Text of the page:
The previous post featured a map of Russian IQ based on an online survey (n=238,619) for Russian men interested in serving as contract soldiers run by the Ministry of Defense.
The data has recently been released by Konstantin Sugonyaev (see PDF).
However, as was suggested by Sugonyaev at the start, it is also possible to calculate a proxy of “patriotism” based on the percentage of each region’s population that took the test during the 2012-2017 period that his paper covers.
This is bearing in mind that they only joined the “experiment” midway through. Adjust for that, and Crimea as a whole becomes one of Russia’s top 5 most patriotic regions at the very least.
So much for muh Russian occupation. (Isn’t it cool how entirely unrelated research demolishes Western propaganda?).
The more patriotic regions tend to be frontier areas with a heavy military presence (e.g. Kaliningrad, Primorye, Murmansk) and the Far Eastern region (e.g. Zabaikalye, Amur). The latter regions also vote relatively more for the LDPR.
Amongst Russia’s ethnic minorities, the Tuvans and Buryats stand out in particular for their patriotism.
Saint-Petersburg (1.8/1,000) is more patriotic than the Russian average, while Moscow (1.2/1,000) is considerably less patriotic.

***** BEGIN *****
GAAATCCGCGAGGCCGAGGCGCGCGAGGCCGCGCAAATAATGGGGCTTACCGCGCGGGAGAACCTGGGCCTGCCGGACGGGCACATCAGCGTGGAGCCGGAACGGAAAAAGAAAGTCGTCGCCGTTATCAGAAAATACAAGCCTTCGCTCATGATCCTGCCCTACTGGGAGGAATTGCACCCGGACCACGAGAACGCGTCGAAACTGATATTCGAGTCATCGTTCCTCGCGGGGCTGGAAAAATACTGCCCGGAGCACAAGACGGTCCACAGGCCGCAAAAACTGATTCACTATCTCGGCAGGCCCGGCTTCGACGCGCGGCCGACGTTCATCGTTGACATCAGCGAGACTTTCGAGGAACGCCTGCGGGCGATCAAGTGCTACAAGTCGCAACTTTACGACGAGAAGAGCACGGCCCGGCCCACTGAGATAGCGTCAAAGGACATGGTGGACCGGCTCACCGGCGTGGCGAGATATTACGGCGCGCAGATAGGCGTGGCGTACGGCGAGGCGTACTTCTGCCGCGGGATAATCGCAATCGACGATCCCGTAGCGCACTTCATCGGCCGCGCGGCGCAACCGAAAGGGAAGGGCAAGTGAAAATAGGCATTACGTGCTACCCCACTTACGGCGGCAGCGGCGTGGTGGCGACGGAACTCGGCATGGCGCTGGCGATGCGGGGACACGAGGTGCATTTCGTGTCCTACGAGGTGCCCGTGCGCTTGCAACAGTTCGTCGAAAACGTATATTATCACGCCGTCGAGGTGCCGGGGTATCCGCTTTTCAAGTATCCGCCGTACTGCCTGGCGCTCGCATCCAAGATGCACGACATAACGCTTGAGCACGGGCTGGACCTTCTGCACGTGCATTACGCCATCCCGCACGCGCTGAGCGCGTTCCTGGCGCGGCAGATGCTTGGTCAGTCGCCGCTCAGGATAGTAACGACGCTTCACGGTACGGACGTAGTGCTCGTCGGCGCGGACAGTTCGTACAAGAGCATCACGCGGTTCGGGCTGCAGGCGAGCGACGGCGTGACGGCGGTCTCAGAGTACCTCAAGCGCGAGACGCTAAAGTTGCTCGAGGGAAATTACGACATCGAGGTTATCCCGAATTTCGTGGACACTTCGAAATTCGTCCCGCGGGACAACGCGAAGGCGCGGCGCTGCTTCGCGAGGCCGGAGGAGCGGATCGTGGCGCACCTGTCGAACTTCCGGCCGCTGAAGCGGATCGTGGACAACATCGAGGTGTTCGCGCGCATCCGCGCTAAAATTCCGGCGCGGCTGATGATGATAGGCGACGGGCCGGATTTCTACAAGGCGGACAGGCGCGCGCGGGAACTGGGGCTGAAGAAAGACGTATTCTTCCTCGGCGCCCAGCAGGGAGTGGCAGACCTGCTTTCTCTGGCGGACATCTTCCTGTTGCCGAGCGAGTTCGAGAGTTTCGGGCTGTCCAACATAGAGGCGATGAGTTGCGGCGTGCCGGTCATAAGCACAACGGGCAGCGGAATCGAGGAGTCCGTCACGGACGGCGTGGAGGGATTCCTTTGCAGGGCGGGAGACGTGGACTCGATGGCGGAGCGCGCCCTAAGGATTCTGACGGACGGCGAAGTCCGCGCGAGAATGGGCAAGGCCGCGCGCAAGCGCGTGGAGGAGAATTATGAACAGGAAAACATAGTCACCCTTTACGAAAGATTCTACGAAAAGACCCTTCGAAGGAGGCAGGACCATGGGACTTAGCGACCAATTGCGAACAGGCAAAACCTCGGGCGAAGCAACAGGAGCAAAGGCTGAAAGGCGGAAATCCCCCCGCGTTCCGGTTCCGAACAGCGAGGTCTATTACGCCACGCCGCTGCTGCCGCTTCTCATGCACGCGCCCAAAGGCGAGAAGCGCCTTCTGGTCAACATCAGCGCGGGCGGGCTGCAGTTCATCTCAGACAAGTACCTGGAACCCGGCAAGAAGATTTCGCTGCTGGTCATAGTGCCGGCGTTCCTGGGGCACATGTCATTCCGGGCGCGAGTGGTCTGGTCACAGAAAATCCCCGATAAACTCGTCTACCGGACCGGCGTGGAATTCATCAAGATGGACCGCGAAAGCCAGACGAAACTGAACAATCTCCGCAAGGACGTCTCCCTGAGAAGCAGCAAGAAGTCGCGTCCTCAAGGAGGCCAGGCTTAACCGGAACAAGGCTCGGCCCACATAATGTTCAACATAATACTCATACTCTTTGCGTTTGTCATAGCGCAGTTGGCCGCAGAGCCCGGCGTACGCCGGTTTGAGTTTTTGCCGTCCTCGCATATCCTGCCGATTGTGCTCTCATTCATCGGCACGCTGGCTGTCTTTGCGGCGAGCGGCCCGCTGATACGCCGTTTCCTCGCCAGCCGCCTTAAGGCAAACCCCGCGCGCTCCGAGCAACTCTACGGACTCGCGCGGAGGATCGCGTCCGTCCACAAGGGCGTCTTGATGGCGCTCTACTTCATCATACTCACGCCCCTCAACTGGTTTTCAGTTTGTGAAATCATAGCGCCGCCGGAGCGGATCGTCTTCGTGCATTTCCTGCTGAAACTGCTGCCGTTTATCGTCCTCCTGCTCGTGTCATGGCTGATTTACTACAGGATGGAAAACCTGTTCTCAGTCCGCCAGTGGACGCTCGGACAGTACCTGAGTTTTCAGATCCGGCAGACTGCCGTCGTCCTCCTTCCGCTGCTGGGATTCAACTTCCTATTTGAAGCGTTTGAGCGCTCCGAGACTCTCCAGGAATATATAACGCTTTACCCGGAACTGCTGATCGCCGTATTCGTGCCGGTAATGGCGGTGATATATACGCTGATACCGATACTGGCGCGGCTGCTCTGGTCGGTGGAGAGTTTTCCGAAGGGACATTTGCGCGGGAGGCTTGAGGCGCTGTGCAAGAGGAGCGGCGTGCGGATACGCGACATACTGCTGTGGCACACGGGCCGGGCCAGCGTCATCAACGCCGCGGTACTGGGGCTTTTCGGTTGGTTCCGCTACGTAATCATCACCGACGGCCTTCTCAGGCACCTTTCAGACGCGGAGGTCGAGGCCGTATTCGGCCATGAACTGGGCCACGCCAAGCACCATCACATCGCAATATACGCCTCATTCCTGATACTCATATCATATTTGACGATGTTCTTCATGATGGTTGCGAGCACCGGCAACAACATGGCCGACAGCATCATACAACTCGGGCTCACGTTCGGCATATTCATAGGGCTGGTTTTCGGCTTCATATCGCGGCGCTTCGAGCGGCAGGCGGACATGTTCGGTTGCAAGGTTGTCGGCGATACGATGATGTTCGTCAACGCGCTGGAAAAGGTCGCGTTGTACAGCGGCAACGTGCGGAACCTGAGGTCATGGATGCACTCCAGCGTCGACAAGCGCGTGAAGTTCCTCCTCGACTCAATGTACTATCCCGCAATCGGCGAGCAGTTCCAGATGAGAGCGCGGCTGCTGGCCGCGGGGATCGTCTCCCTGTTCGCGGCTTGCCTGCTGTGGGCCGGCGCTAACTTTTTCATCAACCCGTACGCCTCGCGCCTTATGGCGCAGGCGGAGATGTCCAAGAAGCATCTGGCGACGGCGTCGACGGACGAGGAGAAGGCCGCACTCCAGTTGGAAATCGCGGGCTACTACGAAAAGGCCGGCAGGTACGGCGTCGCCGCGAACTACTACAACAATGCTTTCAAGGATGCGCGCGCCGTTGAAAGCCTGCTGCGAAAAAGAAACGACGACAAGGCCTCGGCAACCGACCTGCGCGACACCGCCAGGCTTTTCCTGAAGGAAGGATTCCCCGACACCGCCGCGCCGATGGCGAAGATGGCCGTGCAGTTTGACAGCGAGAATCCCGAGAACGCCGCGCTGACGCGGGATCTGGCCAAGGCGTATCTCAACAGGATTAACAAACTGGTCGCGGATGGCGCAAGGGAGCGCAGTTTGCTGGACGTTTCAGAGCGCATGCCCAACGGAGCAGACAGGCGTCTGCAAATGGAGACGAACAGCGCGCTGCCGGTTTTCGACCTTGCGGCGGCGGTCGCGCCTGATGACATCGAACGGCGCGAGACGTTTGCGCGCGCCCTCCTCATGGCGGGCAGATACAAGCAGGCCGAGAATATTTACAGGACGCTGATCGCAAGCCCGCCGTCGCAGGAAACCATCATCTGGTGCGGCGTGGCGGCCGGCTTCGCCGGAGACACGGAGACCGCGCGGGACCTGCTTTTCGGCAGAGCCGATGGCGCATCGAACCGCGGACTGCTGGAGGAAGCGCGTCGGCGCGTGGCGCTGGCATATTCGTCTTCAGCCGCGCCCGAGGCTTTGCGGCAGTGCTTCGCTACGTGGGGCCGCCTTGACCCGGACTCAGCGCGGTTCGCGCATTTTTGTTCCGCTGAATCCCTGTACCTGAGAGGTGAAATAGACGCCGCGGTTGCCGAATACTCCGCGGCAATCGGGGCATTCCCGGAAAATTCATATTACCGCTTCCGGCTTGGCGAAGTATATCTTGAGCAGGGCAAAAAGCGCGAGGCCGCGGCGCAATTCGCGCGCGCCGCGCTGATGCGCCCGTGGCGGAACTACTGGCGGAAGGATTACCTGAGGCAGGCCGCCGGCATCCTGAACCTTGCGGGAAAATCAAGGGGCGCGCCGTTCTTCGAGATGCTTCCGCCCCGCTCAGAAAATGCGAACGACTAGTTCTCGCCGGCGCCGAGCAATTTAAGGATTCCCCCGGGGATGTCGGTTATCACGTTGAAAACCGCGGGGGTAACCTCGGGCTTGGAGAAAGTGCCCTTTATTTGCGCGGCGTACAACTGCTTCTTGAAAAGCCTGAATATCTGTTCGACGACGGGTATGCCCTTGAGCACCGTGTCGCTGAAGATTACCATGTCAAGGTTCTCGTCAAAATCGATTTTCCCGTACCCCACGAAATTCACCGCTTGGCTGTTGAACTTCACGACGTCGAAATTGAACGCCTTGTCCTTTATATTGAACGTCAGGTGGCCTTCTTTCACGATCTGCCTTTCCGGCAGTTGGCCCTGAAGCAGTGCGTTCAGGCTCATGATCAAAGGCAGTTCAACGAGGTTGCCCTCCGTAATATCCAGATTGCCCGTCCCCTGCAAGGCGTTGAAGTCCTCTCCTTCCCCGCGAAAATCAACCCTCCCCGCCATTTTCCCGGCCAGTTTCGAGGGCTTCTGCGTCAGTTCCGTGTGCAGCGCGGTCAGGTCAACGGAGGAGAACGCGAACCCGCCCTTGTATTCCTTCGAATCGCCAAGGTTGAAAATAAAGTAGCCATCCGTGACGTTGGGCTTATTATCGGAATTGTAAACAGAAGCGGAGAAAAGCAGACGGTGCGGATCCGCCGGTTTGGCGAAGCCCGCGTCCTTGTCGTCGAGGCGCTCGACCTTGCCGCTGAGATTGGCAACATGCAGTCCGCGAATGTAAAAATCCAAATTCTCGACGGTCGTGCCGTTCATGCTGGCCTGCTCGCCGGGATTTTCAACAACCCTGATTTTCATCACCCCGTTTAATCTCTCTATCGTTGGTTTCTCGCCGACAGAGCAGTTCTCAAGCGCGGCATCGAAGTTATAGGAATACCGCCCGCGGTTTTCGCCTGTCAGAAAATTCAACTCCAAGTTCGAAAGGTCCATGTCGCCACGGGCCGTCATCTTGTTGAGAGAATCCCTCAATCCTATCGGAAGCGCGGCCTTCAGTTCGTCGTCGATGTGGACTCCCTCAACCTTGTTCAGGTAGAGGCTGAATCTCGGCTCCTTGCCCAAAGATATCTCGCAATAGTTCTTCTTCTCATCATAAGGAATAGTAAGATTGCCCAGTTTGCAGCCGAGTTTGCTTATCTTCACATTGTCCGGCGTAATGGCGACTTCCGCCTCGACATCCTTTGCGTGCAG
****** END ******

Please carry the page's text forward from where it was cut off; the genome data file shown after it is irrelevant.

The least patriotic Russian regions tend to be regions with large oil and extraction industries, such as Khanty-Mansiysk, the Yamalo-Nenets AO, the Sakha Republic, and Tyumen oblast. I assume this is because the men have much better financial prospects working in the local economy.
As I pointed out, when you adjust for near endemic electoral fraud, Chechnya becomes Russia’s most oppositionist province. At one point, a disturbingly large percentage of Chechnya’s population were subscribed to an extremist Islamist social media group. This would be one more data point than Kadyrov is merely keeping a lid on things.
Anyhow, broader observation. Buryats – Russia’s most patriotic ethnic minority; Chechens and Ingush – the least.
Just like with Yaroslavl’s high IQ, there is what we might call deep history here. More Buryats died as soldiers in World War II as a percentage of their population than any other ethnicity bar Russians – around 5.8% in both cases. In contrast, only 0.5% of Chechens and Ingush died as Red Army soldiers – an order of magnitude lower than for the USSR as a whole.